If you’re a TikTok user, you’ve probably seen some videos about cash stuffing, in which crisp dollar bills are counted and slid into sleek, labeled pouches. While some viewers are drawn in simply for the aesthetic, others are inspired by the highly practical benefits of this form of budgeting.

Cash stuffing isn’t a new concept, but it’s a trendy term for the age-old practice of envelope budgeting — which involves placing cash into envelopes for each category in your budget, such as housing, food, transportation and utilities.

A benefit of cash stuffing is you’re less likely to make impulse purchases when your money is assigned a purpose and tucked into labeled envelopes. Some find it helps them live within their means, without the stress of coming up short of bills or other expenses each month.

Cash stuffing doesn’t come without major downsides, however. Simply put, money in the bank is often safer, and the bank pays you interest. Fortunately, however, you can practice “cashless cash stuffing” to get the best of both budgeting worlds.

Drawbacks of cash stuffing

Two significant downsides of keeping your money at home in envelopes are:

  • Your money won’t earn interest.
  • Funds might not be recovered if lost or stolen.

You’re missing out on interest

First and foremost, cash stuffed into an envelope isn’t earning any interest. Conversely, it’s not difficult to find a high-yield savings account that earns an annual percentage yield (APY) of 5 percent or greater.

For example, say you’re able to devote $300 to savings every month. If you deposit that amount regularly into a savings account that earns 5 percent APY, in one year you’d have earned around $83 in interest. That’s $83 more than you’d have by just keeping the cash at home in an envelope.

Your money’s safer in the bank

There may be no way to recover cash if it becomes lost or stolen from your home. Rather, it may be safer to keep your money in a federally insured bank account. This way, your money is safe if the financial institution fails, as long as your balance is within the limits and guidelines.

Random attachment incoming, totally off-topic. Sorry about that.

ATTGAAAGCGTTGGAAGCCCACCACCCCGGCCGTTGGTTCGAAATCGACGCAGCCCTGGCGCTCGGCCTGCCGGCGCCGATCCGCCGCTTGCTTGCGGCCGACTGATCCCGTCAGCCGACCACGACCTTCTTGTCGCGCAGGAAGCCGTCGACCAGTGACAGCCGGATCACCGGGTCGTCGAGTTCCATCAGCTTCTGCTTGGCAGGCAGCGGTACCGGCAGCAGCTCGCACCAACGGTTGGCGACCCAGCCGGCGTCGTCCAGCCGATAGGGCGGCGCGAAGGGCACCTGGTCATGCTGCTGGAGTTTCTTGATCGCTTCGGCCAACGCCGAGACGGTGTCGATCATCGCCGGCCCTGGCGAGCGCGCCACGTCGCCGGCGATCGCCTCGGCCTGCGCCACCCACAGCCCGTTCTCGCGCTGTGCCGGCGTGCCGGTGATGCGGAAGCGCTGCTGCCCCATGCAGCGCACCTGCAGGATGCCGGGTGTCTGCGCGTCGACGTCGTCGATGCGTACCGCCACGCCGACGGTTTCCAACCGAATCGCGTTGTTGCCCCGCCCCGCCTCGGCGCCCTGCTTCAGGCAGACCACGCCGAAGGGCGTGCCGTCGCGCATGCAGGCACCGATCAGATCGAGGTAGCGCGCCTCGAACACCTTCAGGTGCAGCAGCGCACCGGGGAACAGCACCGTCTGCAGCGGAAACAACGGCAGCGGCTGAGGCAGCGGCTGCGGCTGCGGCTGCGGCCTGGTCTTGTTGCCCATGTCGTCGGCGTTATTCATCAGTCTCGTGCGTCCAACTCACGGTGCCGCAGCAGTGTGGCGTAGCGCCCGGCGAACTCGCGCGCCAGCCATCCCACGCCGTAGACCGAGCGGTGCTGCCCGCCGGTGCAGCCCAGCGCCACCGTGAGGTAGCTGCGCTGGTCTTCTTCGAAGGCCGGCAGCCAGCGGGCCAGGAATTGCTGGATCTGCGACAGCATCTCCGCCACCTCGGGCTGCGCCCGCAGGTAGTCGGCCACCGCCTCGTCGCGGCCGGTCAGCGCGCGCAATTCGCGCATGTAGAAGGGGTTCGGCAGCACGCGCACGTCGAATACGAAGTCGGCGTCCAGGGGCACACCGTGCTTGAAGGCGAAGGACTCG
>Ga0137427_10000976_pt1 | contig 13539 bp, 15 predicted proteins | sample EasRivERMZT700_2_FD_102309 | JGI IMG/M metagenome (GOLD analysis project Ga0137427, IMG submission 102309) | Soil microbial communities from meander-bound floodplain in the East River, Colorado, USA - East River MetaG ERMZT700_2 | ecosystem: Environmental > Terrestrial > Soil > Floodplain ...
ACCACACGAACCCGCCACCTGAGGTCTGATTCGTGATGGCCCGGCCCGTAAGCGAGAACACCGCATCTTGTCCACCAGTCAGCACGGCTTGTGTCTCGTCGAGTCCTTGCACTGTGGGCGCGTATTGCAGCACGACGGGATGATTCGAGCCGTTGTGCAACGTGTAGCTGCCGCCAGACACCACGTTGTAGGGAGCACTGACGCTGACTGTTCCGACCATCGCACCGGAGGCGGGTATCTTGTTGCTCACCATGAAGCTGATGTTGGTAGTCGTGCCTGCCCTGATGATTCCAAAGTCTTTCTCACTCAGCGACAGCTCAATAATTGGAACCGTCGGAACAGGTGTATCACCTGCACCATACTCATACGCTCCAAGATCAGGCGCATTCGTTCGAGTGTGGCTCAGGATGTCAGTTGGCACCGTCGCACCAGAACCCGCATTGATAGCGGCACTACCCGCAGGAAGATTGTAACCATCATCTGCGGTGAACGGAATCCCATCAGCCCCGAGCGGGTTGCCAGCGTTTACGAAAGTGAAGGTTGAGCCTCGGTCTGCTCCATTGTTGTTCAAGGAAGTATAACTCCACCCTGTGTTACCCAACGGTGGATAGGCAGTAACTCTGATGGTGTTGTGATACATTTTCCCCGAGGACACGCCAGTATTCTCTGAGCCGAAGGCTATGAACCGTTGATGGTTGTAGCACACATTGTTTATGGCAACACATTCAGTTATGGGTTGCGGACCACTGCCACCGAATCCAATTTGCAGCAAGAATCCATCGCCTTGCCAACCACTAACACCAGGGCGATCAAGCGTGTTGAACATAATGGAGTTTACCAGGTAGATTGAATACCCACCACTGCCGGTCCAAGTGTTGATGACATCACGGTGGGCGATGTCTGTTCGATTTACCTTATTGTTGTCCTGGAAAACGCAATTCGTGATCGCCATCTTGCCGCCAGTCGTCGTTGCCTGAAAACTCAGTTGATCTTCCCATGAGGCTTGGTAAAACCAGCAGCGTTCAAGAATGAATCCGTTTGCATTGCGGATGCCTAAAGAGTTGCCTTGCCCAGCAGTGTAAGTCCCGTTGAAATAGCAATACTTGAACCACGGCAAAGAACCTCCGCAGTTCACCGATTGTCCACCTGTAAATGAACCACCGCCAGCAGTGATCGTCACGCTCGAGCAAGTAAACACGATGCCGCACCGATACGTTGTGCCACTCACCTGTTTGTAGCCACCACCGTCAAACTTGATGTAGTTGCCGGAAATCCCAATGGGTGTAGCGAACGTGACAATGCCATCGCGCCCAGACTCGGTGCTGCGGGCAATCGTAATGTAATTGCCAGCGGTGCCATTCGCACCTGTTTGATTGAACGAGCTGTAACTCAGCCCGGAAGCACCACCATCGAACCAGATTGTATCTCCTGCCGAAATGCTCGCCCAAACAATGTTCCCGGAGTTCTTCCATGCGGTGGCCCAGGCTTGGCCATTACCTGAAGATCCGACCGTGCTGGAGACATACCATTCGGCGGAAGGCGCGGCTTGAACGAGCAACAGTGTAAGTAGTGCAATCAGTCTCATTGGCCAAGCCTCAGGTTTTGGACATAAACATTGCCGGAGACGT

When banks carry this insurance, it’s provided through the Federal Deposit Insurance Corp. (FDIC). For credit unions, this insurance is through the National Credit Union Association (NCUA). Having this insurance means your deposit accounts are insured for up to $250,000 per depositor, per insured bank or credit union, for each account ownership category.

“Keeping cash around the house means more than just missing out on interest, but exposes you to the risk of loss or theft,” says Greg McBride, CFA, Bankrate chief financial analyst. “Money in a high-yield savings account with a bank or credit union will earn interest but also be protected by federal deposit insurance.”

Methods of cashless cash stuffing

Fortunately, there are ways to categorize portions of your money while still keeping it safe and earning interest. In other words, you can reap the benefits of cash stuffing without holding onto the cash.

Use play money

One way to categorize your money without keeping cash is to insert play money — or any paper placeholder of your choice —  into envelopes. This helps you to visualize how much you’re devoting to each of your monthly expenses, while your real money is safely in the bank, earning interest.

Every payday, insert placeholders into the envelopes instead of real money, allocating the amount you’ll need for mortgage or rent, food, gas and so on. As money is spent, remove the placeholders from the envelopes. When nothing is left in a given envelope, you’ve spent your allotted amount for the month.

Use a budgeting app

You can incorporate the tried-and-true envelope budgeting method with modern technology by downloading a budgeting app that helps you categorize your spending. Some such apps even sync with your bank accounts to conveniently provide a full picture of your spending and saving.

For example, the GoodBudget app is based on the envelope budgeting method. For each of your spending categories, money can only be taken from the corresponding envelope. Envelopes can also be dedicated to savings categories, and the app allows multiple devices to sync to the account.

The PocketGuard app lets you create custom spending categories, and it uses them to break down how your money is being spent. It also lets you know how much spending money you have left throughout the month.

Open an account with spending categories

Various banks provide their customers with budgeting tools, and some of these may appeal to those who value the envelope method. For instance, Ally Bank checking account holders can create up to 30 spending buckets, allowing you to reserve money in the account for upcoming expenses. The app automatically subtracts money from each bucket as you spend.

Similarly, Huntington Bank checking account users have various in-app budgeting tools. Customers can set up spending categories, while establishing spending limits as well as alerts on how much has been spent per category.

Bottom line

The age-old method of envelope budgeting provides various money management benefits, but it comes with certain risks. By using real envelopes and money placeholders, a digital budgeting app or a bank account with spending categories, you can still benefit from categorizing your spending while enjoying the safety and interest-earning opportunities of money in the bank.